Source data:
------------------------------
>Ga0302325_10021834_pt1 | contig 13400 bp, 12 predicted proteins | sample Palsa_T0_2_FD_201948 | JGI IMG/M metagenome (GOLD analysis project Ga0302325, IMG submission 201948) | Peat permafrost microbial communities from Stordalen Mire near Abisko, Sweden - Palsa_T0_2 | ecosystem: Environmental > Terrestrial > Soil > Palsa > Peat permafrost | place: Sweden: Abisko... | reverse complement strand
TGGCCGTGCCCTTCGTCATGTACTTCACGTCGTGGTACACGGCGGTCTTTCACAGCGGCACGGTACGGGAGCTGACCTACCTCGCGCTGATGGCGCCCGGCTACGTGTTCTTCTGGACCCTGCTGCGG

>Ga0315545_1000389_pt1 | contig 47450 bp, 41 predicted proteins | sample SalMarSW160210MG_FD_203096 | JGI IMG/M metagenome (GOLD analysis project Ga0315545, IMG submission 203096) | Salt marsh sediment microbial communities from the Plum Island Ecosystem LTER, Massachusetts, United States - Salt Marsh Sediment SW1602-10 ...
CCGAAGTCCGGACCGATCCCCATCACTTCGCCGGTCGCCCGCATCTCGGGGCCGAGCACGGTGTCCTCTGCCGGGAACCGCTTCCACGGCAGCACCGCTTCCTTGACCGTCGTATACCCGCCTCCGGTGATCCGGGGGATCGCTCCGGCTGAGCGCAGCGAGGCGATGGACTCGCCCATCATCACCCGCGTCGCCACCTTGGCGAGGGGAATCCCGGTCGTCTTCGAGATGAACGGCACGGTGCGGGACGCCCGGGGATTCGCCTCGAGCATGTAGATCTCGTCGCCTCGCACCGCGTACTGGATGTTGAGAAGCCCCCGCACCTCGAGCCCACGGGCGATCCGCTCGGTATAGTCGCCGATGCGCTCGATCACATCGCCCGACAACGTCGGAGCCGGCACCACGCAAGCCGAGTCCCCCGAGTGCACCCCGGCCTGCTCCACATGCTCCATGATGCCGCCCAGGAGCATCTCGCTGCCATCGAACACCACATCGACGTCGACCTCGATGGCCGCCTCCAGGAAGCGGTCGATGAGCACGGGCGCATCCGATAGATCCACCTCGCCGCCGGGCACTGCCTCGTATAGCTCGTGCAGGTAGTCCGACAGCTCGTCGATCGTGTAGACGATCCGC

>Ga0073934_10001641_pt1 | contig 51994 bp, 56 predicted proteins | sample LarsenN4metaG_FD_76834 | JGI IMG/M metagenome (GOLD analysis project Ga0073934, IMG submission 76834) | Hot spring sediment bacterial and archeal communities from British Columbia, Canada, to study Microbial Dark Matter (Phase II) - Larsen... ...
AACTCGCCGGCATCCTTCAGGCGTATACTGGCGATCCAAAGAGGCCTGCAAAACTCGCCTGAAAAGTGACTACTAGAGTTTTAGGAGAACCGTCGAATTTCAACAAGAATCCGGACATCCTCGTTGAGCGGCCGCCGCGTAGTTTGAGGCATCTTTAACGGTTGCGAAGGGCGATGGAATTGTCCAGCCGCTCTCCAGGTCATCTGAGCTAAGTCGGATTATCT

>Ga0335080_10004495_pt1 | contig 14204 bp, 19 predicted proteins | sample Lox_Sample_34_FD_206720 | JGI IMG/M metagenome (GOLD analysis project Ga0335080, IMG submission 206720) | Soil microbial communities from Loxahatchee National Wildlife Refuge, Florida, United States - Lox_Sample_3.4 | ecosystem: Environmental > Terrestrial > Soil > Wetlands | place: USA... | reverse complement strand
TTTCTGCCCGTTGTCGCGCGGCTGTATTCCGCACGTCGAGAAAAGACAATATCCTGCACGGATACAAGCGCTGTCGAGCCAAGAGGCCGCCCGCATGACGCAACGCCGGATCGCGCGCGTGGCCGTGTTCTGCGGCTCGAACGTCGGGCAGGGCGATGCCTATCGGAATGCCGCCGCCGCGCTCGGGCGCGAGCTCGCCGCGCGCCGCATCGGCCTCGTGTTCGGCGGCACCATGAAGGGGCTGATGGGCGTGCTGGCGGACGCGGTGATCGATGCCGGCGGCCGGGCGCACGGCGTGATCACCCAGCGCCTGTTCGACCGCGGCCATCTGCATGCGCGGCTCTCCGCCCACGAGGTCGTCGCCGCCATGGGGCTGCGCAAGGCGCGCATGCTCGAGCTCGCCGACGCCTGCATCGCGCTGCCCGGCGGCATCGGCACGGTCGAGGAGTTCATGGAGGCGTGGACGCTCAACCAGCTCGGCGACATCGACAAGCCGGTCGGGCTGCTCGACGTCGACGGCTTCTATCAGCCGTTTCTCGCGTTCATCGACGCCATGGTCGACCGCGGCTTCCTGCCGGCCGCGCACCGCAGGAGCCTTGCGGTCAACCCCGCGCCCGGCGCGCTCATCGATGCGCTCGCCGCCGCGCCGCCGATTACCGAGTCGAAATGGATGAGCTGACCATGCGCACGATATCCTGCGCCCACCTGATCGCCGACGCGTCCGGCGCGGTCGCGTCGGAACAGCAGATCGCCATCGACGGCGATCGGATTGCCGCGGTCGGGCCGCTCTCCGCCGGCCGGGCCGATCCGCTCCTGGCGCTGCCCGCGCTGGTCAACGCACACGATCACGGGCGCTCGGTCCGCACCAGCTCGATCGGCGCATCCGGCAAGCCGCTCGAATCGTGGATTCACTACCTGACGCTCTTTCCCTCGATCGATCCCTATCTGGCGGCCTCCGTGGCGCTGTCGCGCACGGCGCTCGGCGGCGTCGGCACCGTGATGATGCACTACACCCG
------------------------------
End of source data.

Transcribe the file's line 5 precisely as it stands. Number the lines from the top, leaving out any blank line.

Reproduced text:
>Ga0073934_10001641_pt1 | contig 51994 bp, 56 predicted proteins | sample LarsenN4metaG_FD_76834 | JGI IMG/M metagenome (GOLD analysis project Ga0073934, IMG submission 76834) | Hot spring sediment bacterial and archeal communities from British Columbia, Canada, to study Microbial Dark Matter (Phase II) - Larsen... ...